Propolis Ointment

Propolis ointment for genital herpes - Women's Health Update

Forty-six men and forty-four women aged 18-69 with recurrent genital herpes simplex virus type 2, participated in a single-blind, randomized controlled multi-center trial. Patients were treated during an active outbreak with either a 3% propolis ointment, 5% acyclovir ointment, or placebo ointment four times daily for 10 days. Patients were examined on day 1, day 3, day 7 and day 10 of treatment. Lesions were noted for location, number, size and stage. They were classified as vesicular, ulcerated, crusted or healed. Laboratory and clinical examinations were conducted. Both groups were considered equal for the stage of the lesion at initial examination and the nature of the symptoms. On day 3 of the treatment, 50% on propolis ointment, 27% on acyclovir and 0% taking placebo had crusted lesions. On day 7, and of the patients who had ulcerations, 10 taking propolis, 4 taking acyclovir and 3 taking placebo were healed. On day 10 of the treatment, and of the patients who initially had ulcerations, 100% were healed in the propolis group, 80% in the acyclovir group and 70% in the placebo group were healed. In the group with initial vesicular lesions, more patients had healed completely in the propolis group (50%) than in the acyclovir group (13%) and placebo group (25%) together. When the overall treatment was completed after 10 days, 24/30 patients had healed in the propolis group, 14/30 in the acyclovir group and 12/30 in the placebo group. No adverse effects related to the medication were noted in any of the groups at any of the examinations.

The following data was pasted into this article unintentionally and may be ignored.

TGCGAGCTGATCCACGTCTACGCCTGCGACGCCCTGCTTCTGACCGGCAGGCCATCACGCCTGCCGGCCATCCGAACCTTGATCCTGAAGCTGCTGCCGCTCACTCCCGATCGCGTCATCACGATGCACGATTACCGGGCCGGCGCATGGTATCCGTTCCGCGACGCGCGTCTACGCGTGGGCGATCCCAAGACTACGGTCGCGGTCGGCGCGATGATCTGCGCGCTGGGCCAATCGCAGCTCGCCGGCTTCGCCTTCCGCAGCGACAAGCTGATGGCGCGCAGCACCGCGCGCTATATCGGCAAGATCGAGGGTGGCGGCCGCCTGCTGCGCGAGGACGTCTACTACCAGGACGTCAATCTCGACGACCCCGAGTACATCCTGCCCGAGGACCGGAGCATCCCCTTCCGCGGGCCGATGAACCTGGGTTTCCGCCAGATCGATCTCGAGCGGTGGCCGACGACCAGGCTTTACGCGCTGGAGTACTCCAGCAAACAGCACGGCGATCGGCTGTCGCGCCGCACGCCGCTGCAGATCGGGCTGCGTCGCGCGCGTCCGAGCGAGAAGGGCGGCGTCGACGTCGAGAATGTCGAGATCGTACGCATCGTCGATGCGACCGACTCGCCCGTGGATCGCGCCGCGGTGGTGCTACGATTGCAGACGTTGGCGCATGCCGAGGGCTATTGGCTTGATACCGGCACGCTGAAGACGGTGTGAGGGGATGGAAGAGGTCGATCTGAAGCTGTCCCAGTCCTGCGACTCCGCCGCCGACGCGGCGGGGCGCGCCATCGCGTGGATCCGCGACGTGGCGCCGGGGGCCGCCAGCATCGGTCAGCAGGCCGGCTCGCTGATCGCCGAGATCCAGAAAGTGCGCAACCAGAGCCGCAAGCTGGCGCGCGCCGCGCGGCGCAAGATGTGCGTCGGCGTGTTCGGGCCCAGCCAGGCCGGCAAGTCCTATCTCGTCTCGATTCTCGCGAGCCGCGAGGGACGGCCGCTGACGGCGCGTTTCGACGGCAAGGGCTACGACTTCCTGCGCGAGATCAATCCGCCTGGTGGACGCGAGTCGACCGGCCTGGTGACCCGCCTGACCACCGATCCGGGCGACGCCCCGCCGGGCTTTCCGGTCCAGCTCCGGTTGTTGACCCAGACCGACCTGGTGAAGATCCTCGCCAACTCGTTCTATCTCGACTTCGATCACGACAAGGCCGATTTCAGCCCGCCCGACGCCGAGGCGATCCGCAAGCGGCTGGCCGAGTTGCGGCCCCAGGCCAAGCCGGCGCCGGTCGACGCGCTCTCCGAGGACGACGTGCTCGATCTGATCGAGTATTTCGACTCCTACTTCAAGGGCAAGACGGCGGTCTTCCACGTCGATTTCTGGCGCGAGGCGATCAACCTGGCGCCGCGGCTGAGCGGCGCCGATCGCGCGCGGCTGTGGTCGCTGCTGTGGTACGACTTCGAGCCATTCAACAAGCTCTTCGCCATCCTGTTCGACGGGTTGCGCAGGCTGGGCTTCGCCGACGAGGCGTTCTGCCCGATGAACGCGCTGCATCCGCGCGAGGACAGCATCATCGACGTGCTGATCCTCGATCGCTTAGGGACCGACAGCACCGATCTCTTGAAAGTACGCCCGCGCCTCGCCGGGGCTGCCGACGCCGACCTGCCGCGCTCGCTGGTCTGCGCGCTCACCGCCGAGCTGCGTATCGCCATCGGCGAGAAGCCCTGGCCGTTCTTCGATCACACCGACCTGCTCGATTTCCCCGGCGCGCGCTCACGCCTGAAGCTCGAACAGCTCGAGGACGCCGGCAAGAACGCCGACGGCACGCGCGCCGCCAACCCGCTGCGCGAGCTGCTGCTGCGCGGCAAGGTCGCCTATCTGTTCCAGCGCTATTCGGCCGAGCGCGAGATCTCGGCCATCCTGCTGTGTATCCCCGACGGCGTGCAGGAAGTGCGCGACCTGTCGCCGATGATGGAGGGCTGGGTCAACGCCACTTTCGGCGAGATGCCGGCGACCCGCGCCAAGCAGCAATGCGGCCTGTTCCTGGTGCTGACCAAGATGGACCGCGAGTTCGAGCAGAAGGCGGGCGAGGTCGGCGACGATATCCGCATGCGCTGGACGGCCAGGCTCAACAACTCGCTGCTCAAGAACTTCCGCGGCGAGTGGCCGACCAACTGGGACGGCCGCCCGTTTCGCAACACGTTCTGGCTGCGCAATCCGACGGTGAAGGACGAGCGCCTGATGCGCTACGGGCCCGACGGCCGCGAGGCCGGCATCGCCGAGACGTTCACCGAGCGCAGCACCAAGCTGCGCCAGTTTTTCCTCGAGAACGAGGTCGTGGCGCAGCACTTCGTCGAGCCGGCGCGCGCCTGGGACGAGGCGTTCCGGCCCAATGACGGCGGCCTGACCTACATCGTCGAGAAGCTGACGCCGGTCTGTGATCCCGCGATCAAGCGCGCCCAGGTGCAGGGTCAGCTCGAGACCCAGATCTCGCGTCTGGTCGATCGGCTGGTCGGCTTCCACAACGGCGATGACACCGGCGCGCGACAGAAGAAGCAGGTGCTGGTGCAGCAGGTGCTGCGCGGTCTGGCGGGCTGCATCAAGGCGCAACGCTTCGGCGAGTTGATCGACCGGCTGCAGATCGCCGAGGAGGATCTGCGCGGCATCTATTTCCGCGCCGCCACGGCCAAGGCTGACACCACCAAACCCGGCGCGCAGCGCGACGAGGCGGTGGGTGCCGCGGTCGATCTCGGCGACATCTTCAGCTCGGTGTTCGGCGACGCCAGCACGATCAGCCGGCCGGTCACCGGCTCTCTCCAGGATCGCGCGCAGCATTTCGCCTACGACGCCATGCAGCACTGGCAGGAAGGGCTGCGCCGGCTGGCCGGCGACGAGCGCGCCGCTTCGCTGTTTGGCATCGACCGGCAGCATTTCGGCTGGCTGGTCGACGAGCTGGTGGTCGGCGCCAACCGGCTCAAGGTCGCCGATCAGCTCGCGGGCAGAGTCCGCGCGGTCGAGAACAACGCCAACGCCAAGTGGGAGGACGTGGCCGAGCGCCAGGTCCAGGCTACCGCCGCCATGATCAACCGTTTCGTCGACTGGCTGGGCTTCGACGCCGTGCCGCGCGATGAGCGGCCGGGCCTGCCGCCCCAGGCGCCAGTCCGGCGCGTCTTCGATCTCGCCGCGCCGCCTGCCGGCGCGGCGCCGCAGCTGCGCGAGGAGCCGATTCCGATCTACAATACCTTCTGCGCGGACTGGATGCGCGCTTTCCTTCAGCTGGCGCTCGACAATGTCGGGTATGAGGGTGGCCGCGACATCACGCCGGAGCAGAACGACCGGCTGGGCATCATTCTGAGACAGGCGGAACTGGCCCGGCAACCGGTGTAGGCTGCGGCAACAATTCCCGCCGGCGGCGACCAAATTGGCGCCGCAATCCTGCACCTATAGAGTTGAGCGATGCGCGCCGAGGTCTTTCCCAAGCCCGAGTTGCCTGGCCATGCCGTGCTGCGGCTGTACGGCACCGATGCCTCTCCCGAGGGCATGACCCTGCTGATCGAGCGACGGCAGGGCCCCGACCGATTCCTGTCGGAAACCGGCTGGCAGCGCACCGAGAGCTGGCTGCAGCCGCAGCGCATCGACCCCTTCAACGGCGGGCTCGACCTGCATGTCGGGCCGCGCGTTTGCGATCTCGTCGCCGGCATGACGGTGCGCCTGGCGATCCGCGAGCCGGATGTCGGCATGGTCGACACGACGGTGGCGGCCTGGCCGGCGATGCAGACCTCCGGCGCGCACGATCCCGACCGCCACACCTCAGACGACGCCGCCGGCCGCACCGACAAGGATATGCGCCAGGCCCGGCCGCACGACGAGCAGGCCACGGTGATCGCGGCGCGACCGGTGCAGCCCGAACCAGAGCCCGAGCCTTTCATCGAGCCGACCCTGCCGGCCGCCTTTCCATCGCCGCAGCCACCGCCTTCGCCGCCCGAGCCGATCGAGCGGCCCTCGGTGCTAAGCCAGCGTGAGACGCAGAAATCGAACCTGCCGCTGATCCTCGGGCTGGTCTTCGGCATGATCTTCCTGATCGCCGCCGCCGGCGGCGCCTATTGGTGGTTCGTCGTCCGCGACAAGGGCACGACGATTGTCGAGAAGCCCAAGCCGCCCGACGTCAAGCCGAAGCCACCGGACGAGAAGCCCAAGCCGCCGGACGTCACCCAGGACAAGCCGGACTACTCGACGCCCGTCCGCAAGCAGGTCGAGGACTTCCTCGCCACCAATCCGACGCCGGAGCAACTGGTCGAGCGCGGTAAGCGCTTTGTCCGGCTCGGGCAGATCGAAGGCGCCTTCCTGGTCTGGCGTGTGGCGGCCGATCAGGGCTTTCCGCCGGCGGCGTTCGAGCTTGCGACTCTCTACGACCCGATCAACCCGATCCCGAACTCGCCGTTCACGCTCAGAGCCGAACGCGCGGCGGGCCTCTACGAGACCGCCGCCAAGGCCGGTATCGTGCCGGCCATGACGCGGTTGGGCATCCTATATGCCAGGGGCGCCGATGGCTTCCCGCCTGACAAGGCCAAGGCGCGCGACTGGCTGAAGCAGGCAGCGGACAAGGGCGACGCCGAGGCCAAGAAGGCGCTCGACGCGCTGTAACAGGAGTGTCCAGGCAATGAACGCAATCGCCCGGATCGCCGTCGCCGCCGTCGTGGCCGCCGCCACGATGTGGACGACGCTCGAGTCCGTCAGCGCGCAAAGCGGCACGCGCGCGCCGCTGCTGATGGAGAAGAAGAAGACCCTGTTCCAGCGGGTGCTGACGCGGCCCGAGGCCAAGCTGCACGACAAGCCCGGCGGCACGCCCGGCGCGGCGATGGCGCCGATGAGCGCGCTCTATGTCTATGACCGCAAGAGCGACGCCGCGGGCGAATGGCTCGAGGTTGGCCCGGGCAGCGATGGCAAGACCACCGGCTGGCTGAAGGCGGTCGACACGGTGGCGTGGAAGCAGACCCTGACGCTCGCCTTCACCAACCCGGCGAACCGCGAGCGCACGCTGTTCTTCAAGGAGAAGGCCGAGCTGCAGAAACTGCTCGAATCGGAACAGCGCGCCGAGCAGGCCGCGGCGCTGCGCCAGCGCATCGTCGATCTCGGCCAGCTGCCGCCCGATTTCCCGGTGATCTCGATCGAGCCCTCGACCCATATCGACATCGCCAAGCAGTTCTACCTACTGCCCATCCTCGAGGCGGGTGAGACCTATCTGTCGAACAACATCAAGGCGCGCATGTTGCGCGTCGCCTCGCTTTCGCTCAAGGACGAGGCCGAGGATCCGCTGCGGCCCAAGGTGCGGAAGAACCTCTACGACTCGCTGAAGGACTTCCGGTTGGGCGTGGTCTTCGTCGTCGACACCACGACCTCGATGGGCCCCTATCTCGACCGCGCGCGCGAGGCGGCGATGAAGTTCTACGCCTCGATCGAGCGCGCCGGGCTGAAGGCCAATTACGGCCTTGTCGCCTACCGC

Genital herpes is the most common sexually transmitted disease in the developed world. Of women visiting gynecological clinics, 2-6% exhibit genital herpetic infections. Recurrent genital herpes infections can be difficult to treat. Topical treatments used acutely and systemic treatments used in the interim as well as acutely, are an excellent combined approach. Topical acyclovir, topical lemon balm and topical lysine have been used with some success. We now have another not only viable option, but perhaps preferable. Propolis is rich in flavonoids that have demonstrable anti-viral properties in vitro. Propolis exhibits its antimicrobial effects by inhibiting cell division, disorganizing the cytoplasmic membrane in the cell wall and inhibiting protein synthesis. The exact mechanism beyond these issues is not fully understood.

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